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Love and engineering; a recipe for armageddon

Devices and Desires  (The Engineer Trilogy, volume 1)

By K J Parker 

2 Oct, 2014


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Mezentia, queen of the industrialized cities! Also the only industrialized city of note thanks to its habit of closing guarding its secrets through all available means, up to and including casual genocide; it is a very bad thing to give Mezentia the impression some of their intellectual property has fallen into your soon to be extremely and brutally dead hands. 

As a side-effect of the obsession with secrecy, Mezentia decided to freeze all of its processes, justifying this in the name of perfection. This standardization has had benefits in terms of improving the quality of their goods at the cost of killing innovation, which is seen as an abomination. This proves unfortunate for wunderkind engineer Ziana Vaatzes, led by curiosity into heresy. Rather than submit to execution when his crime is noticed, he uses his profound grasp of physical principles to batter his way past his opponents and escape from the city. This saves his life but at the cost of abandoning his wife and child, who he loves very much. 

But all is not lost! Because Vaatzes has a Plan. 

Duke Orsea of Ermia has just carried out an extremely ill-fated attempt to attack Mezentia only to discover – the hard way — Mezentia’s scorpions” (onagers) have a much greater range than any of the Ermians predicted. As a result, the Ermians were slaughtered by scorpion-fire long before they set eyes on their Mezentian enemies. As the battered remnants of Orsea’s army make their way back home to Ermia, Vaatzes convinces them to allow him to accompany them. This act of mercy will be the worst decision that Orsea ever makes.

Knowing that mere contact with him is likely to doom the city, Vaatzes offers his services to the Duke, and while Vaatzes is turned down because Ermia doesn’t really have the industrial base to exploit his knowledge, Vaatzes’ presence in Ermia is enough to provoke the Mezentians to decide to invade and exterminate everyone who might have spoken to Vaatzes. Vaatzes is aware of this. In fact he is counting on it. Vaatzes is playing a long game of revenge against his city and it is one that requires the sacrifice of the Ermians.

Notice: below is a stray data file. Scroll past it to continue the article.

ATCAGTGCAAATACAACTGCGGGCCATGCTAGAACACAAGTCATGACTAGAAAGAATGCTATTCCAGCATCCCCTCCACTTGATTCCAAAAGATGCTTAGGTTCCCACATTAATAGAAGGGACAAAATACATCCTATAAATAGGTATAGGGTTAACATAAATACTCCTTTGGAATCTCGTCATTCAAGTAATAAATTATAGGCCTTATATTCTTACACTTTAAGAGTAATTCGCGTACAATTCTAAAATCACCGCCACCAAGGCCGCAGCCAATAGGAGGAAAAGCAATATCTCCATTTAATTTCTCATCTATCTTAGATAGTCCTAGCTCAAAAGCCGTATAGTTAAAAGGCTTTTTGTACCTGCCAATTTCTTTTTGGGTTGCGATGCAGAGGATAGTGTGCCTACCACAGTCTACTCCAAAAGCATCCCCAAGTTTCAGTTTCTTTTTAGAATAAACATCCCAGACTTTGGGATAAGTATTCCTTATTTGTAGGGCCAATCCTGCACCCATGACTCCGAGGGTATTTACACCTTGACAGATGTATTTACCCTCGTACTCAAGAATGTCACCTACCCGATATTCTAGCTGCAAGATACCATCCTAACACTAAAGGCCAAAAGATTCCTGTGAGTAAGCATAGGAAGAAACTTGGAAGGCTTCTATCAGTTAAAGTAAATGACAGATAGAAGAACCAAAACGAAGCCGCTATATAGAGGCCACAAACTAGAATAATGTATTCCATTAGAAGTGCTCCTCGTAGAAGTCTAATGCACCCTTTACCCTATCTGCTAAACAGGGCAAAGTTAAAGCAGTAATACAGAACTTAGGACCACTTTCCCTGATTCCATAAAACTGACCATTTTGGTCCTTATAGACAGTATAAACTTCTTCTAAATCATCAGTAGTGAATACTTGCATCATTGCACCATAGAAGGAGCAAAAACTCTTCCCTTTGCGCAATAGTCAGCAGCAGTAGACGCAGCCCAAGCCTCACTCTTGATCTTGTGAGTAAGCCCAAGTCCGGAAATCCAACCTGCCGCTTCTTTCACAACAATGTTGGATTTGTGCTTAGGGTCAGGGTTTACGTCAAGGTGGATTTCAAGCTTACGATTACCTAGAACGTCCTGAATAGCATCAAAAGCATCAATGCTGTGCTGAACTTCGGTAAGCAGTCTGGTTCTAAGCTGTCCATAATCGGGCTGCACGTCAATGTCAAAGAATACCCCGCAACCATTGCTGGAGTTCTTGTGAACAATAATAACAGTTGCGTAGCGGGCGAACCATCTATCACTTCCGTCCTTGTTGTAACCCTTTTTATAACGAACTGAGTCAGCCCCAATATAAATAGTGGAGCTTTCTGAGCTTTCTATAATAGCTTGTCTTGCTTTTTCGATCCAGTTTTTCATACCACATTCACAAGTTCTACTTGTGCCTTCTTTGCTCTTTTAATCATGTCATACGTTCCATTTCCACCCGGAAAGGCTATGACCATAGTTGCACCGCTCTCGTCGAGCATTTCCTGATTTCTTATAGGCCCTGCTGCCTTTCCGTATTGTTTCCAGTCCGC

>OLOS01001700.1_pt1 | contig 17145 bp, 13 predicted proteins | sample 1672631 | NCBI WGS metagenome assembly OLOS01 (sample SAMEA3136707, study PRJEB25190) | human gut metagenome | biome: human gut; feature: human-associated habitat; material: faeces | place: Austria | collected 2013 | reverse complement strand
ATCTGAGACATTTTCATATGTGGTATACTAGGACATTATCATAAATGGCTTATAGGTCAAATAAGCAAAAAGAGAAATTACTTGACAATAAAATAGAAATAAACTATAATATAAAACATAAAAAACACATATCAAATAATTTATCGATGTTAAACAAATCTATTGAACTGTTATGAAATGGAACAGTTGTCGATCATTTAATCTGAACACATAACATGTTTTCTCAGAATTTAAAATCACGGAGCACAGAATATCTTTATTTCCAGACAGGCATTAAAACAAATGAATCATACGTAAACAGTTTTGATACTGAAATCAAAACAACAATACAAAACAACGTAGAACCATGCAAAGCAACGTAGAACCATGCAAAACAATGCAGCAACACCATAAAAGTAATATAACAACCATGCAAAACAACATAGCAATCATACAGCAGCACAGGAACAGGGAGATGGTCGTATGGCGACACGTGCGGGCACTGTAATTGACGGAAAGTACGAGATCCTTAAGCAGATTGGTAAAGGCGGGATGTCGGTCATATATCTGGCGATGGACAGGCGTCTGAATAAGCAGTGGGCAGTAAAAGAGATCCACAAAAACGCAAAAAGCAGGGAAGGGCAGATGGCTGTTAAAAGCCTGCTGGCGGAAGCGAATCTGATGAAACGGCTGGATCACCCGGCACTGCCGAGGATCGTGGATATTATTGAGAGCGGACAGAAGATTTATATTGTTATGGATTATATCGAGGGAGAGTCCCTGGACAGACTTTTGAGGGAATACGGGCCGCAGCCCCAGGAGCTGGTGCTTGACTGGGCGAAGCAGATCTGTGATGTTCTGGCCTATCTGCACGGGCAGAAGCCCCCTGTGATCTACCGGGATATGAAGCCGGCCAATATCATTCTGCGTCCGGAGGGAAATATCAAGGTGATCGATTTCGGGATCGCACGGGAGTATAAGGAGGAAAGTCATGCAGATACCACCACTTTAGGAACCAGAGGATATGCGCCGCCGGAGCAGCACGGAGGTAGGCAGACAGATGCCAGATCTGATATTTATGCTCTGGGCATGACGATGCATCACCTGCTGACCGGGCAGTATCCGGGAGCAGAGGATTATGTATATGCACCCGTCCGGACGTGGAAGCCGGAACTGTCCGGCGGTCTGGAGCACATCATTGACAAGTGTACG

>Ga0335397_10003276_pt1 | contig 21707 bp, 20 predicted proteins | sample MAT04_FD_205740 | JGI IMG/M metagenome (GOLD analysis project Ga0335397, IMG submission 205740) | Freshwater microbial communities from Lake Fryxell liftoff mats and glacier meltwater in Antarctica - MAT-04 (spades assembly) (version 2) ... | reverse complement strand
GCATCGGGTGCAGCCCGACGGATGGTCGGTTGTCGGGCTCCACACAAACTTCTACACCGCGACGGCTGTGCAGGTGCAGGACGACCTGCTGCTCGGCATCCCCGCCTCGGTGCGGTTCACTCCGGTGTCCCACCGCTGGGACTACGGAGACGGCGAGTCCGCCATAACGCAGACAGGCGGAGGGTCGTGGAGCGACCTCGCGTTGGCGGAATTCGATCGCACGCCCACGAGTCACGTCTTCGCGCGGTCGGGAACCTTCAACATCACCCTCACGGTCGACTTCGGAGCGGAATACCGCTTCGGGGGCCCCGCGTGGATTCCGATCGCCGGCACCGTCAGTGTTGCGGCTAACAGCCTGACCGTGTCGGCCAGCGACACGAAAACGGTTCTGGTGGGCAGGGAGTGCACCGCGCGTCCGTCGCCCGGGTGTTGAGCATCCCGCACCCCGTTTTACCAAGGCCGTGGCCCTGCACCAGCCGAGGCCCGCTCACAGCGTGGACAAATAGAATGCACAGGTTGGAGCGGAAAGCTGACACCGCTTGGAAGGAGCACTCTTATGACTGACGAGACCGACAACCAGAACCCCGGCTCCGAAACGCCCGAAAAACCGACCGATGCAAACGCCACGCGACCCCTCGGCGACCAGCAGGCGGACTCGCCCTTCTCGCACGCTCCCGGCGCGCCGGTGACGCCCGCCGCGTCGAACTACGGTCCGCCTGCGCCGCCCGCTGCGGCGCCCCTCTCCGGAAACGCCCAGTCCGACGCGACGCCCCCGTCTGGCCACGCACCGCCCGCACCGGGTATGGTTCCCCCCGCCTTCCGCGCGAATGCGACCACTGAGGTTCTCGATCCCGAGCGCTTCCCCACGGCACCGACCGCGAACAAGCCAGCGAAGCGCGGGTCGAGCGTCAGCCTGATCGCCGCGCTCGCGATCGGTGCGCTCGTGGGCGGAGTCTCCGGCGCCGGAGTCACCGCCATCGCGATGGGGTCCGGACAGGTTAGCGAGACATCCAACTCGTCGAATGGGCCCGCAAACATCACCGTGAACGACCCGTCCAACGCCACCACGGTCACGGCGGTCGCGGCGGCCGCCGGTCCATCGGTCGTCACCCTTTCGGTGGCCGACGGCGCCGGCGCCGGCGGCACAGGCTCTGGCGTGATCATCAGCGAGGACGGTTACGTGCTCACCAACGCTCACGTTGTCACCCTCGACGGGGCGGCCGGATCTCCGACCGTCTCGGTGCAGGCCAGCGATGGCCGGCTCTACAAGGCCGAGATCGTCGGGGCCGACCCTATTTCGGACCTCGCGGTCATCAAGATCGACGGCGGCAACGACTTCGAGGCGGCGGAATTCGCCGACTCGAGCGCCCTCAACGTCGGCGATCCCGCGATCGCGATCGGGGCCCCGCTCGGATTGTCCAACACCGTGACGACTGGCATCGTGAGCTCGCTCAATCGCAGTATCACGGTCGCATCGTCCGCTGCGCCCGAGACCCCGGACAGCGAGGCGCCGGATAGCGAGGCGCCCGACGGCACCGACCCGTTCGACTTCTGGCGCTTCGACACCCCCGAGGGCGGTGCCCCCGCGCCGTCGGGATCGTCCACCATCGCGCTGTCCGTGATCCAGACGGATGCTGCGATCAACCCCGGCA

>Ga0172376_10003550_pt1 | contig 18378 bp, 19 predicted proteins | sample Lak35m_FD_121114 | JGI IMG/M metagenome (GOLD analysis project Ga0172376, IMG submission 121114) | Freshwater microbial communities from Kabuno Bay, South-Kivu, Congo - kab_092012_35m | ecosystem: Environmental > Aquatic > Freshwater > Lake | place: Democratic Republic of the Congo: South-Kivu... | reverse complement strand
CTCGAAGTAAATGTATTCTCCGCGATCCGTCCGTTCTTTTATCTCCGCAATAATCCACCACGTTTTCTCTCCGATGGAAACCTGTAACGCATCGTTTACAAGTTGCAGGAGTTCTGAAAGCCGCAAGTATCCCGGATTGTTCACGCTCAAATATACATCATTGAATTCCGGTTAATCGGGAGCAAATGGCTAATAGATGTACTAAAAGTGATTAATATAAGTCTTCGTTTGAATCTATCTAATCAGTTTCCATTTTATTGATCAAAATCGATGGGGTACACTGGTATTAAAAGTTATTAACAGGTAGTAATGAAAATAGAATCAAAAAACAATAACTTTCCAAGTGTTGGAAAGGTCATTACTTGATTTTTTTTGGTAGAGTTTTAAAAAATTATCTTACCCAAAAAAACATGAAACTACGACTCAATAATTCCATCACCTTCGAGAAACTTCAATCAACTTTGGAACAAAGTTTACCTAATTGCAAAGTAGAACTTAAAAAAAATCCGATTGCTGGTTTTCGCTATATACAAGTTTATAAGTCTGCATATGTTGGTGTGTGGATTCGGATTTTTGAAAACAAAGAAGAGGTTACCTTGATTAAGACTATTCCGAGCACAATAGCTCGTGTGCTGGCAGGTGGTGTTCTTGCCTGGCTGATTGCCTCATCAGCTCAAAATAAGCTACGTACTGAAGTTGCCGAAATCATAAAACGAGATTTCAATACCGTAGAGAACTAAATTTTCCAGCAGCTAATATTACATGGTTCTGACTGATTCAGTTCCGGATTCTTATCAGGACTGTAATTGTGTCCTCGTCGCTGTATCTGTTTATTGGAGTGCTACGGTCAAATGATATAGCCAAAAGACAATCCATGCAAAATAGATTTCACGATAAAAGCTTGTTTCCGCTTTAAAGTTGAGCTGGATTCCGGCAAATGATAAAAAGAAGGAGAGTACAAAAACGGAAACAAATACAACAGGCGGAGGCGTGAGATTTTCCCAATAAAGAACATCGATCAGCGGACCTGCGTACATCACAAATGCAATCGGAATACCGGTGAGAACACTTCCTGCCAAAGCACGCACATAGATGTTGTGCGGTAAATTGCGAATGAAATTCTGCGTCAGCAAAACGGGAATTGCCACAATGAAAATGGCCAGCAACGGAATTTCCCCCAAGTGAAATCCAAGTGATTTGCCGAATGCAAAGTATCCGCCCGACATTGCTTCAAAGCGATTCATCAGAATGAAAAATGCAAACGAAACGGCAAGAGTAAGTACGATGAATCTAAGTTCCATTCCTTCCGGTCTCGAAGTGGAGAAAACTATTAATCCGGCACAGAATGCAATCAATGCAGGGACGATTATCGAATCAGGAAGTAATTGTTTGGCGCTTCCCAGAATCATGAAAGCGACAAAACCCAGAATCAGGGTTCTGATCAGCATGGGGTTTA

Although some of the Mezentians, in particular senior administrator Psellus, have qualms about committing genocide, none of them can see a way around it. To back down from the war on Ermia would require the Mezentians to change, something that is complete anathema to them.

Vaatzes’ little plan requires Mezentia to lose for a while, to weaken the city and damage its reputation as much as it can be. To this end, he volunteers his services to the defense of the city, building a fantastic number of — by his standards — low quality scorpions. The first mercenary army that the Mezentians send walks into an ambush just like the Mazentian ambush that destroyed Orsea’s forces. Unfortunately for Ermia, not only is the old country that founded Mezetia effectively an infinite supply of people desperate enough to sign up as mercenaries and not only is Mezentia’s resolve quite firm regardless of their losses and the soaring cost of the war but Vaatzes is willing to take steps to ensure Ermia falls to Mezentia as soon as that serves his purpose.

Parker loves to take something usually seen as a virtue to twist it into a vice. In this case it’s love. Vaatzes’ obsessive desire to regain his wife and family drives him to orchestrate the deaths of many thousands, at least one full city-state and very likely more. There is another romance, a Forbidden Romance between two people mature enough to settle for an amiable relationship carried out through letters; Vaatzes manages to turn that into a weapon against Ermia as well.

While the well-oiled gears of Parker’s plot whirr efficiently on their way to carnage, weaknesses I noticed in previous Parkers appear more pronounced in this book. Parker often suffers from McDevitt’s Syndrome, where people from completely different cultures sound identical to each other and to us; this book offers a nice example of that. Also, I found it very hard to believe that the nomads I didn’t get around to mentioning could have populations as large as they are said to have or that the Mezentians policy of stasis could have the beneficial results for them that it did. 

I was also struck by the general lack of significant female characters in this book. Parker is not generally the go-to author for memorable women but this takes that trend farther. Mostly the women seem to exist to motivate the men, a role that does not require them to be on stage for extended periods of time. I admit there is a culture of female traders but they are hardly the focus of the book. 

All in all, a bit of a downer and not one I particularly enjoyed. I was hoping for comedic sociopathy and all I got was sociopathy.

I am pretty sure the Engineer Trilogy is still available but Orbit’s site is 503ing. Once it is back up, I will edit in appropriate links.

Ah, it’s up. The first relevant piece I found was an interview with the author. I seem to be coming up blank as far as a current edition of the book and its sequel go.